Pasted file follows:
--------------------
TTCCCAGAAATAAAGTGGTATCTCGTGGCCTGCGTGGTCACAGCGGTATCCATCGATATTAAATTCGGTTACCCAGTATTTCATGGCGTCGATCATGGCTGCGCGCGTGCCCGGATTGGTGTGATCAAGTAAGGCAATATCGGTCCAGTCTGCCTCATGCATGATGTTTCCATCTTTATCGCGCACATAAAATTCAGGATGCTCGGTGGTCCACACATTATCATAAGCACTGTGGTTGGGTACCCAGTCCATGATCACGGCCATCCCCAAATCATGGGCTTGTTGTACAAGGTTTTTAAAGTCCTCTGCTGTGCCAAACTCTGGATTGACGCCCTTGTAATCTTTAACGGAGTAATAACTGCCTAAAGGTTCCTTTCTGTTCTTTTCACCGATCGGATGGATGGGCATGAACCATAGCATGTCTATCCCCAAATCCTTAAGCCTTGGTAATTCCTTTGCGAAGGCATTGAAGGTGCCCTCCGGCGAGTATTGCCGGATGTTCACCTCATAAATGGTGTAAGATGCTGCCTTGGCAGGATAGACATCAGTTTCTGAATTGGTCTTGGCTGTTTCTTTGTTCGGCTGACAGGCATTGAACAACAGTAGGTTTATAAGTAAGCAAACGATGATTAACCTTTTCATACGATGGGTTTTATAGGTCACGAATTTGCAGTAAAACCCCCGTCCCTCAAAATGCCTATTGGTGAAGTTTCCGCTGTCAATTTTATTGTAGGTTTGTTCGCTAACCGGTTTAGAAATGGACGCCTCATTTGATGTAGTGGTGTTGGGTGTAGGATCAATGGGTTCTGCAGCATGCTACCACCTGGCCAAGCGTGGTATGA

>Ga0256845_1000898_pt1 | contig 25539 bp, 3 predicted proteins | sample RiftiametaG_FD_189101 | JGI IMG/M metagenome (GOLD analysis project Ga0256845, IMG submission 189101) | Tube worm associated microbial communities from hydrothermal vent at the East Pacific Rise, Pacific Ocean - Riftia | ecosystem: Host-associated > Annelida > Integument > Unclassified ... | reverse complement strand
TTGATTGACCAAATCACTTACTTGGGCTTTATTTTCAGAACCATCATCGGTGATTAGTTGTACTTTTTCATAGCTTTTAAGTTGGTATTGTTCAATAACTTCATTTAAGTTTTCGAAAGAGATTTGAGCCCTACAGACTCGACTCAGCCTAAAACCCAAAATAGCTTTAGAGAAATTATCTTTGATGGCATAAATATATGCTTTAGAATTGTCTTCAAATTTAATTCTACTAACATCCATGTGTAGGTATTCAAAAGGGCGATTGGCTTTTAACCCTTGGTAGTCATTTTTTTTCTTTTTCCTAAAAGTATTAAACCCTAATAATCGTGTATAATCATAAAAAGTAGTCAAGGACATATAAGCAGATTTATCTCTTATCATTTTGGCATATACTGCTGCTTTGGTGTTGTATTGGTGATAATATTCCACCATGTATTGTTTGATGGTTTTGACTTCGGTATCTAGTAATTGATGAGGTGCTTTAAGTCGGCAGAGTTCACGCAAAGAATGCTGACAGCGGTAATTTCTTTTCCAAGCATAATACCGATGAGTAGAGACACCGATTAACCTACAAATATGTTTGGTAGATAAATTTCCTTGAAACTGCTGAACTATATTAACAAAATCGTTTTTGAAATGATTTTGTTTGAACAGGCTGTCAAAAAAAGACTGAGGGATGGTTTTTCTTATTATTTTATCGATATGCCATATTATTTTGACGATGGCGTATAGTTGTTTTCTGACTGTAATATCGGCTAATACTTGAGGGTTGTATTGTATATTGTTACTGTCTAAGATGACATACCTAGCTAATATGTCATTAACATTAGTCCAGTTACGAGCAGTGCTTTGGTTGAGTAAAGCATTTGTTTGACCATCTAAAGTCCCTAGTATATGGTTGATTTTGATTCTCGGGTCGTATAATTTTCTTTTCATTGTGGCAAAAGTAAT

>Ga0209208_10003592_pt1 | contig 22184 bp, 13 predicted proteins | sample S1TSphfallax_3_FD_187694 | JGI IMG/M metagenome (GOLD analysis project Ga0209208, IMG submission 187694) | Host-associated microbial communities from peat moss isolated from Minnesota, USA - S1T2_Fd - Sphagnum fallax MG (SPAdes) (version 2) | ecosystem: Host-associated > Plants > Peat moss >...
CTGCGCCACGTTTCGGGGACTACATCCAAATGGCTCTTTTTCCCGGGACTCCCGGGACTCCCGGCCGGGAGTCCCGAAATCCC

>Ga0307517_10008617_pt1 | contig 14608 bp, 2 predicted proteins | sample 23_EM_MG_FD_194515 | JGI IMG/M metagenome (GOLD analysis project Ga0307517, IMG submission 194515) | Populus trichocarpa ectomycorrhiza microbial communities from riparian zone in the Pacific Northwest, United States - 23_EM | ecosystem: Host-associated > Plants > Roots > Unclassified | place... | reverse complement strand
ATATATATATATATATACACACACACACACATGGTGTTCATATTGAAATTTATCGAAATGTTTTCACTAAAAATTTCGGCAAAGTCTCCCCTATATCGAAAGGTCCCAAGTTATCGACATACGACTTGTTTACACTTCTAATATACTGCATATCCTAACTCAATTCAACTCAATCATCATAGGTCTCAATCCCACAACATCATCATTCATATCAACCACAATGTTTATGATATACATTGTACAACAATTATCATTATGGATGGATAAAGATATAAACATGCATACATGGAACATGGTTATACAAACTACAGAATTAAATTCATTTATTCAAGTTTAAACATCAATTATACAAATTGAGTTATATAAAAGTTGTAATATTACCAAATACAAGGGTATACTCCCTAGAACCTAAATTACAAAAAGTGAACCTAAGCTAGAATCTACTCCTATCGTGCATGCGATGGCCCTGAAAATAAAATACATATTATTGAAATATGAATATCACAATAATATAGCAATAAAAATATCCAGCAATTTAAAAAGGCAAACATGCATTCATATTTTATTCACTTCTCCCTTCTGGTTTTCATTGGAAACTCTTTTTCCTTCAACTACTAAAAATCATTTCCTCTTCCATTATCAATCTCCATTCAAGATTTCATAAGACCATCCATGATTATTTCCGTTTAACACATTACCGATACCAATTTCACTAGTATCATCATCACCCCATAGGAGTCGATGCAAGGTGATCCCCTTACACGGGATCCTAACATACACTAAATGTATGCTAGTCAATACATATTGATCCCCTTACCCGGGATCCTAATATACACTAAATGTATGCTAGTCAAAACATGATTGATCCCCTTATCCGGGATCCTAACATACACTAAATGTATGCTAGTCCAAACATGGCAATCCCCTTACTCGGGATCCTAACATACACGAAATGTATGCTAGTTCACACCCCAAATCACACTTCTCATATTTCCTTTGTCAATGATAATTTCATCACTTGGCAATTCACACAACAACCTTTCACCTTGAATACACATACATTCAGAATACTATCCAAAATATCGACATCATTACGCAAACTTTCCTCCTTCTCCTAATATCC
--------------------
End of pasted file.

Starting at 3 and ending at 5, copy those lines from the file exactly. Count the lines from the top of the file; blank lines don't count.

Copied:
TTGATTGACCAAATCACTTACTTGGGCTTTATTTTCAGAACCATCATCGGTGATTAGTTGTACTTTTTCATAGCTTTTAAGTTGGTATTGTTCAATAACTTCATTTAAGTTTTCGAAAGAGATTTGAGCCCTACAGACTCGACTCAGCCTAAAACCCAAAATAGCTTTAGAGAAATTATCTTTGATGGCATAAATATATGCTTTAGAATTGTCTTCAAATTTAATTCTACTAACATCCATGTGTAGGTATTCAAAAGGGCGATTGGCTTTTAACCCTTGGTAGTCATTTTTTTTCTTTTTCCTAAAAGTATTAAACCCTAATAATCGTGTATAATCATAAAAAGTAGTCAAGGACATATAAGCAGATTTATCTCTTATCATTTTGGCATATACTGCTGCTTTGGTGTTGTATTGGTGATAATATTCCACCATGTATTGTTTGATGGTTTTGACTTCGGTATCTAGTAATTGATGAGGTGCTTTAAGTCGGCAGAGTTCACGCAAAGAATGCTGACAGCGGTAATTTCTTTTCCAAGCATAATACCGATGAGTAGAGACACCGATTAACCTACAAATATGTTTGGTAGATAAATTTCCTTGAAACTGCTGAACTATATTAACAAAATCGTTTTTGAAATGATTTTGTTTGAACAGGCTGTCAAAAAAAGACTGAGGGATGGTTTTTCTTATTATTTTATCGATATGCCATATTATTTTGACGATGGCGTATAGTTGTTTTCTGACTGTAATATCGGCTAATACTTGAGGGTTGTATTGTATATTGTTACTGTCTAAGATGACATACCTAGCTAATATGTCATTAACATTAGTCCAGTTACGAGCAGTGCTTTGGTTGAGTAAAGCATTTGTTTGACCATCTAAAGTCCCTAGTATATGGTTGATTTTGATTCTCGGGTCGTATAATTTTCTTTTCATTGTGGCAAAAGTAAT

>Ga0209208_10003592_pt1 | contig 22184 bp, 13 predicted proteins | sample S1TSphfallax_3_FD_187694 | JGI IMG/M metagenome (GOLD analysis project Ga0209208, IMG submission 187694) | Host-associated microbial communities from peat moss isolated from Minnesota, USA - S1T2_Fd - Sphagnum fallax MG (SPAdes) (version 2) | ecosystem: Host-associated > Plants > Peat moss >...
CTGCGCCACGTTTCGGGGACTACATCCAAATGGCTCTTTTTCCCGGGACTCCCGGGACTCCCGGCCGGGAGTCCCGAAATCCC